BRICKS - THE VERSATILE BUILDING MATERIAL
Bricks are one of the oldest known building materials dating back to 7000 B.C. The oldest found were sun-dried mud bricks in southern Turkey and these would have been standard in those days. Although sun-dried mud bricks worked reasonably well, especially in moderate climates, fired bricks were found to be more resistant to harsher weather conditions and so fired bricks are much more reliable for use in permanent buildings. Fired brick are also useful in hotter climates, as they can absorb any heat generated throughout the day and then release it at night.
The Romans also distinguished between the bricks they used that were dried by the sun and air and the bricks that were fired in a kiln. The Romans were real brick connoisseurs. They preferred to make their bricks in the spring and hold on to their bricks for two years, before they were used or sold. They only used clay that was whitish or red for their bricks. The Romans passed on their skills around their sphere of influence and were especially successful at using their mobile kilns to introduce kiln-fired bricks to the whole of the Roman Empire.
During the twelfth century, bricks were introduced to northern Germany from northern Italy. This created the ‘brick Gothic period,’ which was a reduced style of Gothic architecture previously very common in northern Europe. The buildings around this time were mainly built from fired red clay bricks. The brick Gothic period can be categorised by the lack of figural architectural sculptures that had previously been carved in stone, as the Gothic figures were impossible to create out of bulky bricks at that time. Bricks suffered a setback during the Renaissance and Baroque periods, with exposed brick walls becoming unpopular and brickwork being generally covered by plaster. Only during the mid eighteenth century did visible brick walls again regain some popularity.
Bricks today are more commonly used in the construction of buildings than any other material, except wood. Brick architecture is dominant within its field and a great industry has developed and invested in the manufacture of many different types of bricks of all shapes and colours. With modern machinery, earth moving equipment, powerful electric motors and modern tunnel kilns, making bricks has become much more productive and efficient. Bricks can be made from a variety of materials, the most common being clay, but they can also be made of calcium silicate and concrete.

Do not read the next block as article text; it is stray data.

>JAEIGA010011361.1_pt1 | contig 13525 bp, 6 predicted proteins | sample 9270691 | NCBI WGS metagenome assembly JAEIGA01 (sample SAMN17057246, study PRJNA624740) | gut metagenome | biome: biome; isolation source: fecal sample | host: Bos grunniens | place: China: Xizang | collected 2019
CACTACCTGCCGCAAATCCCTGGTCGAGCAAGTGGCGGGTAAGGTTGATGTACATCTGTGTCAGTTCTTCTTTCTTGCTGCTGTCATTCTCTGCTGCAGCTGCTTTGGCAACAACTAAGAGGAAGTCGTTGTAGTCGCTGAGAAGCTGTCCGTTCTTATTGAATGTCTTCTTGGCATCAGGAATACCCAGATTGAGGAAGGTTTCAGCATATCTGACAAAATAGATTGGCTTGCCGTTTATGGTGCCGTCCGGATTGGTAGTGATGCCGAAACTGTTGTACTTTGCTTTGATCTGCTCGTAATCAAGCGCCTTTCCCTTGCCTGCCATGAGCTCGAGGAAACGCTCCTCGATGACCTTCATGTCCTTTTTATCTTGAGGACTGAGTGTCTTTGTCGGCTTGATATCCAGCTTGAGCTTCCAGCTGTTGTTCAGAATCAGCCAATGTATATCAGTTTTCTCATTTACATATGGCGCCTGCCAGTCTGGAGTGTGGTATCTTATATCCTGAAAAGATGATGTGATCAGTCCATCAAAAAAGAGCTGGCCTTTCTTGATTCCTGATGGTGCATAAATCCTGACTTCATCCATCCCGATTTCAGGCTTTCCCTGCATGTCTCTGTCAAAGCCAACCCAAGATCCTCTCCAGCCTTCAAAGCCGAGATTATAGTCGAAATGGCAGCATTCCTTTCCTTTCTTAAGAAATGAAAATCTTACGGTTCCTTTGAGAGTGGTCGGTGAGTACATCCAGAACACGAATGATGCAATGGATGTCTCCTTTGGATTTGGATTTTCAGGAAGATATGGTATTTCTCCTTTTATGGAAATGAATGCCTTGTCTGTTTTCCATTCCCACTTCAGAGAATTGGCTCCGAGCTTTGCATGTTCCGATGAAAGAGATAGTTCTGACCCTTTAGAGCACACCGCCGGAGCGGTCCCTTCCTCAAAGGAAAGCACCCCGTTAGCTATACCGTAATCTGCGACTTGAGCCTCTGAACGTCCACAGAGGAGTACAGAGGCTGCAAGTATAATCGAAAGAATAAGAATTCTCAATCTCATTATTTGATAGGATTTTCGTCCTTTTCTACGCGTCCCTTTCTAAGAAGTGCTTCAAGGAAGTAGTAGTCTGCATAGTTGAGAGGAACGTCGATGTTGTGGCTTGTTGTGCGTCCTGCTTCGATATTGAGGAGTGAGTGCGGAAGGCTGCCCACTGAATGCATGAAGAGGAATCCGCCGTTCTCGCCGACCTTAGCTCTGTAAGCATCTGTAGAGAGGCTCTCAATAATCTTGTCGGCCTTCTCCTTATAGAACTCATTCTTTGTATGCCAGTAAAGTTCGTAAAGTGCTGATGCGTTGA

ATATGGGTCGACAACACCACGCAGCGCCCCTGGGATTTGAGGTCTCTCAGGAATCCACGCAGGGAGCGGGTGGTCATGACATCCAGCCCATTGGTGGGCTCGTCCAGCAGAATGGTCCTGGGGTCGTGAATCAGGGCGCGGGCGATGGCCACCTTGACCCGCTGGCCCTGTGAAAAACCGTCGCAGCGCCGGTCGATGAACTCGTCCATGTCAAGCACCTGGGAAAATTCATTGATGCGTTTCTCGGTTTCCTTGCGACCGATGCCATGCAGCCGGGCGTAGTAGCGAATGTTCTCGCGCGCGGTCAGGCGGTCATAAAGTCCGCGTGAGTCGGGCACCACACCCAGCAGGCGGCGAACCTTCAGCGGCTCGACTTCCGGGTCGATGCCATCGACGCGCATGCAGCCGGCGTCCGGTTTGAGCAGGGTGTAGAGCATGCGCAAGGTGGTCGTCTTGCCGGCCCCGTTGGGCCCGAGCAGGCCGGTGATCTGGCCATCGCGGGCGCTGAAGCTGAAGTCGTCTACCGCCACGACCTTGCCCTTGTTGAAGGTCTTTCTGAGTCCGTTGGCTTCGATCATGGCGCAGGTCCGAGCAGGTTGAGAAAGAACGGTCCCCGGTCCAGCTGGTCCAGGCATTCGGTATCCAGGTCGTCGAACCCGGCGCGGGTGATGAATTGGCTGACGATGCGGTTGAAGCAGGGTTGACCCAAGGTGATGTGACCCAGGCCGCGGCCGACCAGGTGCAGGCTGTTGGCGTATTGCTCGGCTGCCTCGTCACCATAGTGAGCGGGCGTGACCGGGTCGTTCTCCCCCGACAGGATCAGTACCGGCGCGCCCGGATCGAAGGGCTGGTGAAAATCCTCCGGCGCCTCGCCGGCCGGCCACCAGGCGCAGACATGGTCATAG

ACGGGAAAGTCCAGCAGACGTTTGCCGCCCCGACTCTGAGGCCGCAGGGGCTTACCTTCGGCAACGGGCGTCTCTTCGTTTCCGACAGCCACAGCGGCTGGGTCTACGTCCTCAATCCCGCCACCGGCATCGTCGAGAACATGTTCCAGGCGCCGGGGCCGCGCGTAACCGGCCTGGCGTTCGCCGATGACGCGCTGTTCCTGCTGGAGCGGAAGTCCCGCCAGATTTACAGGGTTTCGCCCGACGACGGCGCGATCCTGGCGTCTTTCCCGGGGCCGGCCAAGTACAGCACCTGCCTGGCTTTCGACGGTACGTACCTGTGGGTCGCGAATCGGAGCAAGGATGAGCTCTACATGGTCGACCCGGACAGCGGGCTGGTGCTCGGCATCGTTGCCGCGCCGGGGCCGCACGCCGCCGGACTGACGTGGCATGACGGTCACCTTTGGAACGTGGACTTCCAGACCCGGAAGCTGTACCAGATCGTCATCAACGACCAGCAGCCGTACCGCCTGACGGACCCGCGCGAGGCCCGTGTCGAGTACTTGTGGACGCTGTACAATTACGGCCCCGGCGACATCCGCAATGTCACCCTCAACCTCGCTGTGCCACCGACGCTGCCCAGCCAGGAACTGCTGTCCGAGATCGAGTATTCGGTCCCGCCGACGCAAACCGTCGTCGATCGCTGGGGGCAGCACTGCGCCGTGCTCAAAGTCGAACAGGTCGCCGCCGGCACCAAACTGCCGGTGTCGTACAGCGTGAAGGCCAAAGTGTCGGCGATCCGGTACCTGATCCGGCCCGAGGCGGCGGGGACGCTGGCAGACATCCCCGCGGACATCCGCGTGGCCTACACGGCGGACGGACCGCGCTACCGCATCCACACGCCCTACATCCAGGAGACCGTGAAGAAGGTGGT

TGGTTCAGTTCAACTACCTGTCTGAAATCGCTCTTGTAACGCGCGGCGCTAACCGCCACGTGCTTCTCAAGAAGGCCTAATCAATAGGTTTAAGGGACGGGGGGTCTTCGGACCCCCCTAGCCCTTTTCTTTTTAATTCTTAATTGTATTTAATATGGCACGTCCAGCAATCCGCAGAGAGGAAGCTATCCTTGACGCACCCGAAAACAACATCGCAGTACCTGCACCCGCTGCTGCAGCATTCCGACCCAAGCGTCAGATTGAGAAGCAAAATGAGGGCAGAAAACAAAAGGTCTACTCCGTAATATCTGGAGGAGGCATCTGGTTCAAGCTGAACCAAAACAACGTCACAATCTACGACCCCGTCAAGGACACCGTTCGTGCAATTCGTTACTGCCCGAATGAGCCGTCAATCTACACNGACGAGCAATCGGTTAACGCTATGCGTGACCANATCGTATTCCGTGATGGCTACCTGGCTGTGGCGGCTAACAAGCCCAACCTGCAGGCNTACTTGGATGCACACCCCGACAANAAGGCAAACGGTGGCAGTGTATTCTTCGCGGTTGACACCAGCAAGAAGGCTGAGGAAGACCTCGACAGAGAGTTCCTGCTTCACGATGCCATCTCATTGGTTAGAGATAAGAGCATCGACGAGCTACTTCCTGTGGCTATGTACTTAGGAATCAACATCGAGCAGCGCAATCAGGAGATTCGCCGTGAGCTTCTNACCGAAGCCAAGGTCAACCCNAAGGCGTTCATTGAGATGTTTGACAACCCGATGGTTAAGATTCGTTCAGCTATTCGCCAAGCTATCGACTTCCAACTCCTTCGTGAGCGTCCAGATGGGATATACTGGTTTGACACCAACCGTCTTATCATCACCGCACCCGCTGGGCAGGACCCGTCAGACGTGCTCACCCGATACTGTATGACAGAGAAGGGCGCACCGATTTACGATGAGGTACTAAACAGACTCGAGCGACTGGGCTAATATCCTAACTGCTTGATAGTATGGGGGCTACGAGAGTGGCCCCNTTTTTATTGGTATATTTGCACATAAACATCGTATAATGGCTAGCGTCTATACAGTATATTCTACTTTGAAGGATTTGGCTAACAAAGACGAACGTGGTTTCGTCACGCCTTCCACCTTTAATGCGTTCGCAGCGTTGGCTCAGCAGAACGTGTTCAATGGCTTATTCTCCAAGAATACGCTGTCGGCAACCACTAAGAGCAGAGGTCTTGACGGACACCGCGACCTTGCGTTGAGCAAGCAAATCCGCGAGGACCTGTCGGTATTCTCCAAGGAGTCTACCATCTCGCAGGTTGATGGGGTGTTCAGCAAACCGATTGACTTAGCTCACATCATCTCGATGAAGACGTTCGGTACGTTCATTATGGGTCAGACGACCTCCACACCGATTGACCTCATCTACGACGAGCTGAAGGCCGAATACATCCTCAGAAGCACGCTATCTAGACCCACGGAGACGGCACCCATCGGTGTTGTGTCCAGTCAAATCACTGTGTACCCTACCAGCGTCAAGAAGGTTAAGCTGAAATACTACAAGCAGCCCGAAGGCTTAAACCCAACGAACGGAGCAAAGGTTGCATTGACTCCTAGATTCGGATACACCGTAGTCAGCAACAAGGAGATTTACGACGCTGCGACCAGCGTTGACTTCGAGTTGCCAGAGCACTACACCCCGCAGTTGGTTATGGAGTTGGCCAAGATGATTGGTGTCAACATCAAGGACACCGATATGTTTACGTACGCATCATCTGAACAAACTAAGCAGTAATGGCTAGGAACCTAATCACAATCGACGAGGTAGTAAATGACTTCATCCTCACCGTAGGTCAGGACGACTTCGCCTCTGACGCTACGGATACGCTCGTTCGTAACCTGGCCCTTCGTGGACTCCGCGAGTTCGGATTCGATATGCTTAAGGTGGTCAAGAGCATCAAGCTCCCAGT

Good quality bricks have major advantages over stone as they are reliable, weather resistant and can tolerate acids, pollution and fire. They are also much cheaper than cut stonework. Bricks can be made to any specification in colour, size and shape, which makes them easier to build with than stone. On the other hand, there are some bricks that are more porous and therefore more susceptible to damage from dampness when exposed to water. For best results in any construction work, the correct brick must be chosen in accordance with the job specifications.
Today, bricks are mainly manufactured in factories, usually employing one of three principal methods - the soft mud process, the stiff mud process and the dry clay process. In the past, bricks were largely manufactured by hand, and there are still artisanal companies that specialise in this product. The process involves putting the clay, water and additives into a large pit, where it is all mixed together by a tempering wheel, often still moved by horse power. Once the mixture is of the correct consistency, the clay is removed and pressed into moulds by hand. To prevent the brick from sticking to the mould, the brick is coated in either sand or water, though coating a brick with sand gives an overall better finish to it. Once shaped, the bricks are laid outside to dry by air and sun for three to four days. If these bricks left outside for the drying process are exposed to a shower, the water can leave indentations on the brick, which, although not affecting the strength of the brick, is considered very undesirable. After drying, the bricks are then transferred to the kiln for firing and this creates the finished product. Bricks are now more generally made by manufacturing processes using machinery. This is a large-scale effort and produces bricks that have been fired in patent kilns.
Today’s bricks are also specially designed to be efficient at insulation. If their composition is correct and their laying accurate, a good brick wall around a house can save the occupants a significant amount of money. This is primarily achieved today through cavity wall insulation.
Insulating bricks are built in two separate leaves, as they are called in the trade. The gap between the inner and outer leaves of brickwork depends on the type of insulation used, but there should be enough space for a gap of twenty millimeters between the insulating material in the cavity and the two leaves on either side. The air in these gaps is an efficient insulator by itself. Cavity walls have also replaced solid walls, because they are more resistant to rain penetration. Because two leaves are necessary, a strong brick manufacturing industry is essential, so that enough good quality insulating bricks are plentifully available.
Questions 6 – 11
Complete the flow chart below. Write NO MORE THAN TWO WORDS from the text for each answer. Write your answers in boxes 6 – 11 on your answer sheet.
Making Hand-made Bricks